Debra: If you look on the first book marketplace at some of the books that Ellen Galinsky recommends, I'm pretty sure on your handout I gave you a link to because first book goes up to including older children. And there's Ellen Galinsky has created a collection of books you can search for "Mind in the Making First Book." And you will get that collection. And those include books for older children. But books for specifically deal with particular issues for older children. First Book has actually been working with publishers to develop some of those. And you may also want -- remember that children who are going through emotional difficulties often want to return to books that have been written for younger children that are familiar, but are comforting. So I don't think you have to feel as if it's an entirely different set of books. Obviously it depends on the child. I mean, children, 5-8 year olds, you know by the time they're 8 they can often read themselves and they really want a book about a child who they can connect with and a child whose experience reflects theirs.
Betty: The other thing that I would recommend to folks is that you can go on Amazon and look under your topic, and then you can preview some of the books. There's so many. And some are more applicable or appropriate to one child than another. Certainly one that I've often used is "Mummy and Daddy are Fighting." That's a bit more about domestic violence. There's another called "Daddy Doesn't Live Here Anymore." But there are so many wonderful books available now. Also, the CSEFEL website has a list of books on social and emotional topics, and that might be helpful to folks.
Emily: Thank you so much. So we have another question. And somebody was wondering about if there -- What are some recommendations for books specifically for children, sort of, older toddlers, younger preschoolers around the ages of two to four. She said that the kids seem a little bit more bored or distracted and aren't really paying attention. I wonder if this might also have some suggestions not just for what books, but maybe how to read with children at that age. Sort of, what are some successful strategies?
Betty: Um, what I was going to say is one of the things to remember is that books do not have to be read at circle time, sitting down, or inside. And so choosing books that allow for activity is often very engaging. Even something as simple as Eric Carle has a book called “From Head to Toe,” where the animals do something and then the child imitates it. and then you can stand up and act it out right away on every page.
Debra: The other piece that I would recommend is finding ways to engage children in the storytelling. Have them tell more of the story, making sure that we're in addition to reading to children, engaging in conversation with them, and discovering what it is that they like about the story, looking at the pictures, finding the little bird that might be in the corner, counting how many cats there may be on the page. So any ways that we can engage the child in the book and that they feel a part of the process.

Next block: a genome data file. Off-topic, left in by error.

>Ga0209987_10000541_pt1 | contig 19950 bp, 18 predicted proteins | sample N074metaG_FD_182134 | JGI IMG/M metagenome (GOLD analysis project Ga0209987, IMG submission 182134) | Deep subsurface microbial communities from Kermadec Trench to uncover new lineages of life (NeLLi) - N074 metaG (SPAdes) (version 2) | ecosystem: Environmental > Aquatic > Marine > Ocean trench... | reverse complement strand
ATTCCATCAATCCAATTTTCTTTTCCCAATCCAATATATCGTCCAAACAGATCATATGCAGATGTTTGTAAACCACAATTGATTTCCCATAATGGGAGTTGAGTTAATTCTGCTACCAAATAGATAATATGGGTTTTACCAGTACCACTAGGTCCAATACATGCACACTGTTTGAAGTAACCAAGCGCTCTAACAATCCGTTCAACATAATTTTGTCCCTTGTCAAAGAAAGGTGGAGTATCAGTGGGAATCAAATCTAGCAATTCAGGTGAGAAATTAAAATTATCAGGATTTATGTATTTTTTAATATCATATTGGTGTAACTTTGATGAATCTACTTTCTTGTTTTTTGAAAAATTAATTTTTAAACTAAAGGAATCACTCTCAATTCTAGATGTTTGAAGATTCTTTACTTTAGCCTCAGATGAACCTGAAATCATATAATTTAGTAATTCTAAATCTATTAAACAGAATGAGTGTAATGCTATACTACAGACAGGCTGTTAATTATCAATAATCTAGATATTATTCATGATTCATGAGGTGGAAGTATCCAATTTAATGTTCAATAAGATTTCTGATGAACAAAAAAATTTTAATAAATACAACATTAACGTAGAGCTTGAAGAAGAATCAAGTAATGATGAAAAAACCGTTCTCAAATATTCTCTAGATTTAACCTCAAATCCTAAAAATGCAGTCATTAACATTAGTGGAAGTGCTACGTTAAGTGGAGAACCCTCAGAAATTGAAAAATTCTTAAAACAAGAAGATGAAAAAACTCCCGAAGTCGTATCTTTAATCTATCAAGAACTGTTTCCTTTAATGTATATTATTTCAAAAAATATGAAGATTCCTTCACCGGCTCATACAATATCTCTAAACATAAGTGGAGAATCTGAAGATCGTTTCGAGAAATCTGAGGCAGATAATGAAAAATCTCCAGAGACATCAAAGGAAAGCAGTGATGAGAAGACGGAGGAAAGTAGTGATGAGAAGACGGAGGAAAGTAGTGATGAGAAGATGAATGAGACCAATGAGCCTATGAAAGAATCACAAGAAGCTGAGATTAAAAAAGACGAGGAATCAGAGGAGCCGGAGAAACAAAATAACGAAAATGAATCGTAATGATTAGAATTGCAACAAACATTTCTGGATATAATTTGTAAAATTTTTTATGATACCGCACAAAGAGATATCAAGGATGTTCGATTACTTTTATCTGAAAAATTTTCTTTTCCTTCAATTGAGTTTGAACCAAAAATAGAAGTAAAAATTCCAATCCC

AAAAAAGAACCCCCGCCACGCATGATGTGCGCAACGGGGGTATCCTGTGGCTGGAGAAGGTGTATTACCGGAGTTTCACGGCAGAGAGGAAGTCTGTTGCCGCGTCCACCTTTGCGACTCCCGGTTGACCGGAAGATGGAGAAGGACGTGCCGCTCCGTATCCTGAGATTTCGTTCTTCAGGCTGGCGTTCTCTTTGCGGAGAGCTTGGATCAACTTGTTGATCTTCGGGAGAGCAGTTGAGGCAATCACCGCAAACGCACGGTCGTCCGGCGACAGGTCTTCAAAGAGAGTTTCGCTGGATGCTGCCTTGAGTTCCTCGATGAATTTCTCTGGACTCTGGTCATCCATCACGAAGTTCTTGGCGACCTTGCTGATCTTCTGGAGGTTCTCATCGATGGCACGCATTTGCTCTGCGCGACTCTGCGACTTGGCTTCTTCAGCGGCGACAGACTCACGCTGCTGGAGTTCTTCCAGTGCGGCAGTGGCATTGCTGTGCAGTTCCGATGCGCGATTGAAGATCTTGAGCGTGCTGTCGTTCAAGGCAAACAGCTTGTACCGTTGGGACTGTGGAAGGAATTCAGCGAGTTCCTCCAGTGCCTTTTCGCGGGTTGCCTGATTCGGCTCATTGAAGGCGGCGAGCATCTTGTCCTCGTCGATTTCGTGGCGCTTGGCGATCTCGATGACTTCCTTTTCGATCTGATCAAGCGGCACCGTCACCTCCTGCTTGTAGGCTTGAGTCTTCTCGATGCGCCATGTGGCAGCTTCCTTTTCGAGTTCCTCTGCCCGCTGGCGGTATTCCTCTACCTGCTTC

Betty: And recognizing that you don't have to do everything with every reading. So, if the children seem to be getting bored, you know, just take the book out again later, or put the book somewhere where children can get it on their own. Cycle books. Put books in a basket or on a shelf where children can get them, but then change those books. But then bring back books that were old favorites. There are lots of ways to get kids excited. And recognize that sometimes children may not be as interested in books as they may be other times. Remember that the nap time books, you know, maybe some kids are more able to pay attention at nap time. Or at home in the bath, I had friends who would read to their children when they were taking a bath or when they were eating because that was when the child was interested.
Emily: Thank you so much. So at this point I'm going to take a moment to just tell everybody thank you so much for attending this webinar that we absolutely are thrilled to have had everybody excited participation. I know I left with a couple of books that I need to go find to read just for my own children. And just before you hang up, I want you to know that our presenters are willing to stay for another 15 minutes and answer questions. So if you have more questions or you are enjoying hearing the answers to other people's questions, please stay on the line. And I have one more resource for your, which is a community engagement resource, where pediatricians are giving books to young children. So this is a lovely program, and I just shared the link in your — in the chat. So again, I just want to thank everybody so much for coming, and thank you for your participation. We're saying goodbye now, for the recording, but we will be available to answer questions for the next 15 minutes. Thank you so much.
Betty: Thank you. We appreciate your joining with us.
Debra: And everything you shared.
In this second webinar in the series, learn how to use the Tell Me a Story book-sharing model with families. It can help to support children’s literacy and social and emotional development.
Note: The evaluation, certificate, and engagement tools mentioned in the video were for the participants of the live webinar and are no longer available. For information about webinars that will be broadcast live soon, visit Upcoming Events.